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•  From the Wall Street Journal this morning:

"Companies are planning for steeper wage increases next year than at any point since the 2007-2009 recession, according to a new report, amid a tight labor market and the highest inflation in three decades.

"A survey by the Conference Board set for release Wednesday finds that companies are setting aside an average 3.9% of total payroll for wage increases next year, the most since 2008.

"The survey also shows that companies are planning on raising salary ranges, which would result in higher minimum, median and maximum salaries. That suggests pay raises could be broad-based and affect workers across a company’s pay scale.

The results are a sign the recent acceleration in private-sector wages is likely to carry over into 2022.

"Such a sustained rise in wages could push consumer prices higher, as companies raise prices to compensate for pay increases. The dynamic of higher wages and prices could further stoke inflation and increase the chance of a spiral of rising wages and prices feeding on each other that could be difficult to stop."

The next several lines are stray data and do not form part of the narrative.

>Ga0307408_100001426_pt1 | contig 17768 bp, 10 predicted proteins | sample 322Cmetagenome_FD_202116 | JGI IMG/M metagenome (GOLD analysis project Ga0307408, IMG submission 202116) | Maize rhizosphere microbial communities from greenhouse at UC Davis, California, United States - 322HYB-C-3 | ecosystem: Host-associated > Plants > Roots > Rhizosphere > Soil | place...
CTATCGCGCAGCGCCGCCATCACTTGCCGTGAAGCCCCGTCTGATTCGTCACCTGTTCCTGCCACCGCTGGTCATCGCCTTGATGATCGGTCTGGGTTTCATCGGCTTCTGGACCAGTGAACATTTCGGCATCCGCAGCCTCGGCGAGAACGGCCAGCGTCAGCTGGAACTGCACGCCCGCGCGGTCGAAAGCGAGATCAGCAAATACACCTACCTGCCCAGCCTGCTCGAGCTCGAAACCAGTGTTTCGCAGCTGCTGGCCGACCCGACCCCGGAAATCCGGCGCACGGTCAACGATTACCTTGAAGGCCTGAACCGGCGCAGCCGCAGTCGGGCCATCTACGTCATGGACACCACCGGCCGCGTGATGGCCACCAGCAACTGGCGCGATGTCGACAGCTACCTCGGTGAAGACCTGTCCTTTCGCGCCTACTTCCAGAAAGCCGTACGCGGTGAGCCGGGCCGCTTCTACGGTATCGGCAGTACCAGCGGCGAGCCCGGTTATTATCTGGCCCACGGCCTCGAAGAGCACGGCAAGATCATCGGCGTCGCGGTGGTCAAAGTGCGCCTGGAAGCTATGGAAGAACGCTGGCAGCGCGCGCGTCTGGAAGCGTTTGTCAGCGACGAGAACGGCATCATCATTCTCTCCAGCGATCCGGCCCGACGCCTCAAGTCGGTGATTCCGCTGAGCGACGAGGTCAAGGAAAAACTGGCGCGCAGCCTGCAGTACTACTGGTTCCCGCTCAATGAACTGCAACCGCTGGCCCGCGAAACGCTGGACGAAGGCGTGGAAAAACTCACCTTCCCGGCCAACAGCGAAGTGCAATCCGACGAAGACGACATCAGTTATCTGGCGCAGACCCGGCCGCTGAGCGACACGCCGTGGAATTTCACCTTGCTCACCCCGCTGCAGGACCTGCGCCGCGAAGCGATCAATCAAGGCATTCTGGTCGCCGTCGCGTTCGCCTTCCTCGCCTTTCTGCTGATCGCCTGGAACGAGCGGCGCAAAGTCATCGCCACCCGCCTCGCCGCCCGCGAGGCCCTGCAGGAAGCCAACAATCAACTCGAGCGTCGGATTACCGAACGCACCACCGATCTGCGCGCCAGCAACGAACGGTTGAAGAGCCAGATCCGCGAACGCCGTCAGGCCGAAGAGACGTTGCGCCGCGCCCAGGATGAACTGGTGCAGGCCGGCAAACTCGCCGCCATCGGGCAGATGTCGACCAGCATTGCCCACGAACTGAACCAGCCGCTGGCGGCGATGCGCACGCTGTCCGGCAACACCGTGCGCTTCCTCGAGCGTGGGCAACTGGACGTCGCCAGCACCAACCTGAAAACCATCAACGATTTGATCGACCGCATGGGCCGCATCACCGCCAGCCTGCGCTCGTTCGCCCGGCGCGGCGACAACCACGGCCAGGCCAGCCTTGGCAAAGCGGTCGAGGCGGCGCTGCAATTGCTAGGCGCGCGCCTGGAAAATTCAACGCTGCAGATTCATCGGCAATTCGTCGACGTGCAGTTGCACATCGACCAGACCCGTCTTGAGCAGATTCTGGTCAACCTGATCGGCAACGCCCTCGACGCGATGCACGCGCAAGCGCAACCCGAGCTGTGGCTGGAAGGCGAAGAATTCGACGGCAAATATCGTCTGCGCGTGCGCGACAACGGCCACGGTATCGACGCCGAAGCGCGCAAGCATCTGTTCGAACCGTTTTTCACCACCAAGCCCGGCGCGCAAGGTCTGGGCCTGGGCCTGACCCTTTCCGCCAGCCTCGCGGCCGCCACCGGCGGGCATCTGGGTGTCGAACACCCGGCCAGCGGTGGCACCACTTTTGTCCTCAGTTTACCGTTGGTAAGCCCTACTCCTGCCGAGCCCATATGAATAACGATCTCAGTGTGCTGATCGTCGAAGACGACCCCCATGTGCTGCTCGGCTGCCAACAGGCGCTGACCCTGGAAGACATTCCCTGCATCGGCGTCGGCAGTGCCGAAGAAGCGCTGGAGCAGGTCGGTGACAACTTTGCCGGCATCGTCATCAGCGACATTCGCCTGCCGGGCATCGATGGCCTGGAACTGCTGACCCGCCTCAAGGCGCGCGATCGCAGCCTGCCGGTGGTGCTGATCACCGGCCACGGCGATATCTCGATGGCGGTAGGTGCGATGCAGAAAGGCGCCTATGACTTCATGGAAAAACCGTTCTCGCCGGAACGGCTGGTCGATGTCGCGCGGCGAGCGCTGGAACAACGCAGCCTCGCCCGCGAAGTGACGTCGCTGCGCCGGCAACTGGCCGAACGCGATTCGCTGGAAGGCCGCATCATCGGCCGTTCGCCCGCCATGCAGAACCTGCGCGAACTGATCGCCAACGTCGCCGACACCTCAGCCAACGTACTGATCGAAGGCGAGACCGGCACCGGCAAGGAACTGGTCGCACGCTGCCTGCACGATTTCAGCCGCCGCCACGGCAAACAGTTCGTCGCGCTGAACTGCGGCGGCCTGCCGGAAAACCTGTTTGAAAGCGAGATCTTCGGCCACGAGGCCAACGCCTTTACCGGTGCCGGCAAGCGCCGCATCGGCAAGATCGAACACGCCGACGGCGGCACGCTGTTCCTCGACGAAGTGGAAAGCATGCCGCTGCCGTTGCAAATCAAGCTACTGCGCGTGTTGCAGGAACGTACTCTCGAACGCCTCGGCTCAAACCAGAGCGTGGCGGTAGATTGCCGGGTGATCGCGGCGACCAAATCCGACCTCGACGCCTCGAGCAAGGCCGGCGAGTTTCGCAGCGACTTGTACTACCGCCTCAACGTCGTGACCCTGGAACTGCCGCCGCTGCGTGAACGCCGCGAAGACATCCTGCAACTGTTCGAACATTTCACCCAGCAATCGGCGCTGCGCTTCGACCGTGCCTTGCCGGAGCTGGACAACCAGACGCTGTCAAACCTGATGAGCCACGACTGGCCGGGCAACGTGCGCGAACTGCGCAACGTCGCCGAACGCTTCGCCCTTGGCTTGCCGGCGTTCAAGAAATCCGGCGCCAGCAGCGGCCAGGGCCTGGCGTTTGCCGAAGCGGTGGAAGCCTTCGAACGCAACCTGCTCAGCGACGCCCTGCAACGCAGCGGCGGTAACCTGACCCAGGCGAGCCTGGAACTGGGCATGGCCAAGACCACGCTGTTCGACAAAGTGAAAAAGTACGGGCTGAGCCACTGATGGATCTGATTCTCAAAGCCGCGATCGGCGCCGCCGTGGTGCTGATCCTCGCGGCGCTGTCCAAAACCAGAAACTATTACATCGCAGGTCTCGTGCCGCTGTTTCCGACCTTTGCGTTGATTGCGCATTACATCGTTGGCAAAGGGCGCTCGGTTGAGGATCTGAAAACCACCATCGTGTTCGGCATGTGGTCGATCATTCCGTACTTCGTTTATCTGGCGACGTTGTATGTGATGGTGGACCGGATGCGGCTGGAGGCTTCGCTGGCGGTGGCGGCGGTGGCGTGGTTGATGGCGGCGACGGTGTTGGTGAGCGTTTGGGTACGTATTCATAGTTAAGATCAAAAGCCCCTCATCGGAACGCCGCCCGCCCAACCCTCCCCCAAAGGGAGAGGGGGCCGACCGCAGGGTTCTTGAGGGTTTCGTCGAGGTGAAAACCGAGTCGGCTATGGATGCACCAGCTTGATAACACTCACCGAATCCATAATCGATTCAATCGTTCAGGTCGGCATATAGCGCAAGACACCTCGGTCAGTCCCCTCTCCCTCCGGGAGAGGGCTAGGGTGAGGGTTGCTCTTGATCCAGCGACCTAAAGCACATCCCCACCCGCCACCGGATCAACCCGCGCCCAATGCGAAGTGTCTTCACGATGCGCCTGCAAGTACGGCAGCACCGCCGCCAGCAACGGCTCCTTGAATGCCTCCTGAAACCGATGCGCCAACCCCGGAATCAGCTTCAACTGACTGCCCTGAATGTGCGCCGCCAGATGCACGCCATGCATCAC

•  The New York Times reports this morning that "about 1,400 striking workers at four Kellogg cereal plants in the United States have rejected a tentative agreement on a five-year contract negotiated by their union, the company said on Tuesday.

"The Bakery, Confectionery, Tobacco Workers and Grain Millers International Union, which represents the workers, did not reveal the vote totals but said in a statement that its members had 'overwhelmingly voted' against the agreement."

Kellogg said in a statement that no further bargaining sessions were scheduled, and that it would “hire permanent replacement employees in positions vacated by striking workers.”

•  The Pittsburgh Business Times reports that Massachusetts-based BJ's Wholesale Club will open its first store in Pittsburgh, Pennsylvania, this week, with a second location scheduled for early 2022.

•  Bloomberg reports that "Daily Harvest, a company that specializes in frozen-food products, including ready-to-blend smoothies, is valued at $1.1 billion after its latest round of funding, said founder and Chief Executive Officer Rachel Drori.

"The New York-based startup reached so-called unicorn status by raising $77 million in an equity-funding round led by Lone Pine Capital LLC that included participation from Lightspeed Venture Partners, an existing investor."

The story notes that Daily Harvest "ships frozen products including soups, latte pods, almond milk, plant-based ice cream and flatbreads directly to consumers."